Multivariate variance-components analysis of longitudinal blood pressure measurements from the Framingham Heart Study
- Peter Kraft^{1}Email author,
- Lara Bauman^{2},
- Jin Ying Yuan^{3} and
- Steve Horvath^{3, 4}
https://doi.org/10.1186/1471-2156-4-S1-S55
© Kraft et al; licensee BioMed Central Ltd 2003
Published: 31 December 2003
Abstract
Multivariate variance-components analysis provides several advantages over univariate analysis when studying correlated traits. It can test for pleiotropy or (in the longitudinal context) gene × age interaction. It can also have more power than univariate analyses to detect a quantitative trait locus influencing several traits. We apply multivariate variance components to longitudinal systolic blood pressure data from the Framingham Heart Study. We find evidence for a polygenic influence on blood pressure (heritabilities at different ages range from 27% to 38%). Tests based on a factor-analytic parameterization of the polygenic variance find significant (p < 2 × 10^{-3}) evidence that different genes affect blood pressure at different ages. Still, estimates for the proportion of polygenic variance due to shared genes ran as high as 85% for some trait pairs. Univariate and multivariate linkage analyses replicate previous linkage results on chromosome 17 (maximum LOD scores of 2.2 and 2.4, respectively). In this study, multivariate analysis provides no increase in power; this is likely due to the strong positive correlation in systolic blood pressure measured at different ages.
Background
High blood pressure is a complex disorder that results from environmental and genetic factors and their interactions. Levy et al. [1] found evidence for a gene influencing blood pressure on chromosome 17 using data from the Framingham Heart Study. However, this study analyzed average blood pressure over a 50-year period (ages 25 to 75), and may not have taken full advantage of the longitudinal nature of the Framingham study. Blood pressure increases with age; there may be genes that influence the rate of this increase. Similarly, there may be genes that influence blood pressure only at early or late ages. For example, a segregation analysis by Pérusse et al. [2] suggested that blood pressure is influenced by a major gene with age-dependent effects. Animal studies have also found that different genes can influence a trait at different ages [3]. Taking lifetime averages may mask such effects.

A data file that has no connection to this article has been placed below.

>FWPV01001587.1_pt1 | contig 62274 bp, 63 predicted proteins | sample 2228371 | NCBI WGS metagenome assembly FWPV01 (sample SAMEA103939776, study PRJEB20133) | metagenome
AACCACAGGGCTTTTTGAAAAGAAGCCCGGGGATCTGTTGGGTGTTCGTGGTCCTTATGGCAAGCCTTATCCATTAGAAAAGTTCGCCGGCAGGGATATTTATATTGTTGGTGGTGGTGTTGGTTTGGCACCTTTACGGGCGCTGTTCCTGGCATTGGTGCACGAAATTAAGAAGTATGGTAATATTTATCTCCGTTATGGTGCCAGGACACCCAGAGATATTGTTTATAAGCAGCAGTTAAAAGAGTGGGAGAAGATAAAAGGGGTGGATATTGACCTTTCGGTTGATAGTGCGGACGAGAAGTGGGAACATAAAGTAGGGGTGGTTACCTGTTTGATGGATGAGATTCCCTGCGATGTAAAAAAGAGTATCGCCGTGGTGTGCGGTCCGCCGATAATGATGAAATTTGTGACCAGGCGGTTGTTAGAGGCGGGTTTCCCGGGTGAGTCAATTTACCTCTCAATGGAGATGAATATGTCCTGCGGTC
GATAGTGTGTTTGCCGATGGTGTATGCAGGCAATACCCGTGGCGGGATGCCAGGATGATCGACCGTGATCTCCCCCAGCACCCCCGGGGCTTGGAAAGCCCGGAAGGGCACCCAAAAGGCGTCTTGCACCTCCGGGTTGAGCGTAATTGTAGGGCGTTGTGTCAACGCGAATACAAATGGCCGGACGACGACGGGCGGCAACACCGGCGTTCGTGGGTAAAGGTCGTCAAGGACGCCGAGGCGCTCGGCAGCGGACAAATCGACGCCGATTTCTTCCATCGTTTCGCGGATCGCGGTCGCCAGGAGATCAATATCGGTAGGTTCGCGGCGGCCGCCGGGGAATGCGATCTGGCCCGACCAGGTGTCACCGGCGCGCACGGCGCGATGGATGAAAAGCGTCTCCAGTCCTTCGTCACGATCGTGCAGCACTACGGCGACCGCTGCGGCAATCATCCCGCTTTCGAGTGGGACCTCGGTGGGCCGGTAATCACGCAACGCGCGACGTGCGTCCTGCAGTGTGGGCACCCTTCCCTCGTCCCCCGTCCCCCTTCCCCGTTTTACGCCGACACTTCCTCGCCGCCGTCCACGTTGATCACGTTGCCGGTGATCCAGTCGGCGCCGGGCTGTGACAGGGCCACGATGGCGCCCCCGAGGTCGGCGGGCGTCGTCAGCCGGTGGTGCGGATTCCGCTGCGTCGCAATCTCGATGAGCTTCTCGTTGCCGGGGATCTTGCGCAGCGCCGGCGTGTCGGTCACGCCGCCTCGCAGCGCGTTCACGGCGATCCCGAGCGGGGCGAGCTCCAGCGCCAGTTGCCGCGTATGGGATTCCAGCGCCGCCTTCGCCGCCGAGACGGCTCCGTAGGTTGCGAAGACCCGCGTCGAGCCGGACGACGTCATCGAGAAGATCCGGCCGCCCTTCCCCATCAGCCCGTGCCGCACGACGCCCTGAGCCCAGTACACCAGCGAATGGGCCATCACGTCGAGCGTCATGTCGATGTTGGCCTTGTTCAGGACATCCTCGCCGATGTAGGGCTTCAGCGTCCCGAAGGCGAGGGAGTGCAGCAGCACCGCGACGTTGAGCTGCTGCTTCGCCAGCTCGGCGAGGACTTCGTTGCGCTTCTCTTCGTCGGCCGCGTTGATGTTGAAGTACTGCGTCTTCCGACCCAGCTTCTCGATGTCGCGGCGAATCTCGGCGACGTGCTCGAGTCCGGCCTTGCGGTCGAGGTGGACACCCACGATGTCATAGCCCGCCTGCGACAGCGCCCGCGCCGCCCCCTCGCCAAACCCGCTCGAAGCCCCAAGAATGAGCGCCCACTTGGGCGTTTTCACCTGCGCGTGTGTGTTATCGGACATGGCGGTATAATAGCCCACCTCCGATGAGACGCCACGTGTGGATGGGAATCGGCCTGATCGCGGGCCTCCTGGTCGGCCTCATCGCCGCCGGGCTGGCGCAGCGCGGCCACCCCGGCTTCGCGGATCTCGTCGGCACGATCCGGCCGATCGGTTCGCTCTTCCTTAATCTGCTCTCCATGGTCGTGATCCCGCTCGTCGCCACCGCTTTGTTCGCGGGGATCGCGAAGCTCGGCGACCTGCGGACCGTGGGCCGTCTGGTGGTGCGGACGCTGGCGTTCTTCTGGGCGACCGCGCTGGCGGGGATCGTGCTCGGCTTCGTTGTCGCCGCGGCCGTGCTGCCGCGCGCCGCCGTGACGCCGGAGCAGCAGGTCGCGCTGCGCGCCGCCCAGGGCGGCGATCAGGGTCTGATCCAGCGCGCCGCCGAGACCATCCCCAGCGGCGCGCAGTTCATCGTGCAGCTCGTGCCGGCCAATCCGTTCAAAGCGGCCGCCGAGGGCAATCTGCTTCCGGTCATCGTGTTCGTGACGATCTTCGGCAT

de Andrade et al. [4] recently analyzed longitudinal quantitative trait data using a multivariate variance components approach. This approach can be more powerful for correlated traits than a univariate approach [5]. It can also test for gene × time interaction, polygenic pleiotropy – defined in the longitudinal context as a trait being determined by the same set of genes at distinct time points – and distinguish between major gene pleiotropy and co-incident linkage [6–8].
de Andrade et al. [4] defined traits by calendar time. Thus, for a cohort study with age-staggered entry, each measurement will have been taken at approximately the same calendar time for all subjects, but at different biological ages. In the context of the Framingham study we propose to define traits by biological age, so as to distinguish genes involved in determining high blood pressure at young or old ages as opposed to uncovering a gene × calendar time (environment) interaction.
We apply univariate and multivariate variance components to systolic blood pressure measurements on subjects from the Framingham Heart Study taken in four different age ranges. We consider models with a polygenic component and both a polygenic and major gene component. We describe and apply a test of the null hypothesis of complete pleiotropy versus the alternative of incomplete pleiotropy based on a factor-analytic parameterization of the polygenic variance component. We reject the null hypothesis of complete pleiotropy, suggesting a different set of genes influence systolic blood pressure at different ages. We find linkage signals on chromosome 17 consistent with the earlier report of Levy et al. [1].
Methods
Subjects, trait definitions, marker data
Phenotype data were available for 2885 subjects from 330 pedigrees (with a total of 4692 members) from the Framingham Heart Study. The data included age, systolic blood pressure (mm Hg), hypertension treatment (yes/no), sex, height, and weight measured at 2- to 4-year intervals. Data were not available on every subject at the same set of ages because of staggered entry, drop-out, and intermittent missing data.